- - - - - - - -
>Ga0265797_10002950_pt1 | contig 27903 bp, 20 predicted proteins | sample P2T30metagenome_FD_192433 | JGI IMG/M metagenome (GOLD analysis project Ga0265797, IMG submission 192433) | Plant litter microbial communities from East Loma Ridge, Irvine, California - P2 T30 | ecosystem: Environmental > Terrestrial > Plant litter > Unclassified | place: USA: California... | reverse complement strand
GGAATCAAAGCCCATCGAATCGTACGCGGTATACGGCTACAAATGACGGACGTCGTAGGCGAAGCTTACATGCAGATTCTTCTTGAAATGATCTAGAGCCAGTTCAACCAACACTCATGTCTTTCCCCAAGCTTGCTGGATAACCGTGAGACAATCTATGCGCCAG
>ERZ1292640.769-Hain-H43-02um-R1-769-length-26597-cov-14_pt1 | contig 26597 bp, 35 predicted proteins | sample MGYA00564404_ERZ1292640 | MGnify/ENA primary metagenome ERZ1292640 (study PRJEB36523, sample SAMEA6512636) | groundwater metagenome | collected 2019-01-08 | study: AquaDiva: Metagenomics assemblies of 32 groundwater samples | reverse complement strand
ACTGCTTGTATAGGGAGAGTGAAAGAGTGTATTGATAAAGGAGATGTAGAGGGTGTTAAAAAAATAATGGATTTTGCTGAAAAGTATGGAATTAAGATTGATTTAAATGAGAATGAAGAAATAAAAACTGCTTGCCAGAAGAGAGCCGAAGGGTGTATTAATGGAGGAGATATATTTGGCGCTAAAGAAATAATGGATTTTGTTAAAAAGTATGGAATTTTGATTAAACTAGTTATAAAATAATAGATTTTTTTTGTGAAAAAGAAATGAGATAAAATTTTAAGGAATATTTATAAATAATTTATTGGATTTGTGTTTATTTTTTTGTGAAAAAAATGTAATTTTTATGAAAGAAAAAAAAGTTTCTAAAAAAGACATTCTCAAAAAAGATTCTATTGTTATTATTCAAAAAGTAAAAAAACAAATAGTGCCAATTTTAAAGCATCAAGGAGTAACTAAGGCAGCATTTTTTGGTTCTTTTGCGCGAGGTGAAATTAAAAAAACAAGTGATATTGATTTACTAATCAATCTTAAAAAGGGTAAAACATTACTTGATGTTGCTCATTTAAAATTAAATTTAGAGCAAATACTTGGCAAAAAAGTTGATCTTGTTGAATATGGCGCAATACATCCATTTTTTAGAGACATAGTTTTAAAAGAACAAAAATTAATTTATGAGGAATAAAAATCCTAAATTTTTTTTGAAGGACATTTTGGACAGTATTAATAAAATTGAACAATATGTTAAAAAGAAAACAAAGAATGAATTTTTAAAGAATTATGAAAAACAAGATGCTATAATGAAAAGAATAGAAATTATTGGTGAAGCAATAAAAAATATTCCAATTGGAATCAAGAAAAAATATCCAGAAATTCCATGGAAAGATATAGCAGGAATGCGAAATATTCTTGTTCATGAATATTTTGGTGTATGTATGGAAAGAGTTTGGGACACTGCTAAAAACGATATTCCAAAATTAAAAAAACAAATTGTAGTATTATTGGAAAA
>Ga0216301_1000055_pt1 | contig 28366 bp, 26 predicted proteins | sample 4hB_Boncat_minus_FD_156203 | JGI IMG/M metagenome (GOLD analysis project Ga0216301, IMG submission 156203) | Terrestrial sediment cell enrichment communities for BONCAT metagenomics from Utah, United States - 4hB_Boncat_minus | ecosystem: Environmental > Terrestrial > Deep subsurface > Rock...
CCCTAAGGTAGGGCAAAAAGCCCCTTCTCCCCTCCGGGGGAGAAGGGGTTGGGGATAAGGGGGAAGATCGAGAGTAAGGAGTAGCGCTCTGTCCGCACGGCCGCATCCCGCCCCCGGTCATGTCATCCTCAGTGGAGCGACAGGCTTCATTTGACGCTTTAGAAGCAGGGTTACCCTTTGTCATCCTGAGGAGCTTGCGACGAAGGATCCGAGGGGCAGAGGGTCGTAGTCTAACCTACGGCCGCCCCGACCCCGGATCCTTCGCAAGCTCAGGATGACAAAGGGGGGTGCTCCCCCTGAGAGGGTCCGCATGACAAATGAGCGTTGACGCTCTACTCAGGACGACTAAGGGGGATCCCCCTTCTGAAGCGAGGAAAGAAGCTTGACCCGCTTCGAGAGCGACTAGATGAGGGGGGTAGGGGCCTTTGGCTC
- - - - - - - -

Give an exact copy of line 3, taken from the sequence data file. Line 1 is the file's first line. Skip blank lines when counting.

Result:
>ERZ1292640.769-Hain-H43-02um-R1-769-length-26597-cov-14_pt1 | contig 26597 bp, 35 predicted proteins | sample MGYA00564404_ERZ1292640 | MGnify/ENA primary metagenome ERZ1292640 (study PRJEB36523, sample SAMEA6512636) | groundwater metagenome | collected 2019-01-08 | study: AquaDiva: Metagenomics assemblies of 32 groundwater samples | reverse complement strand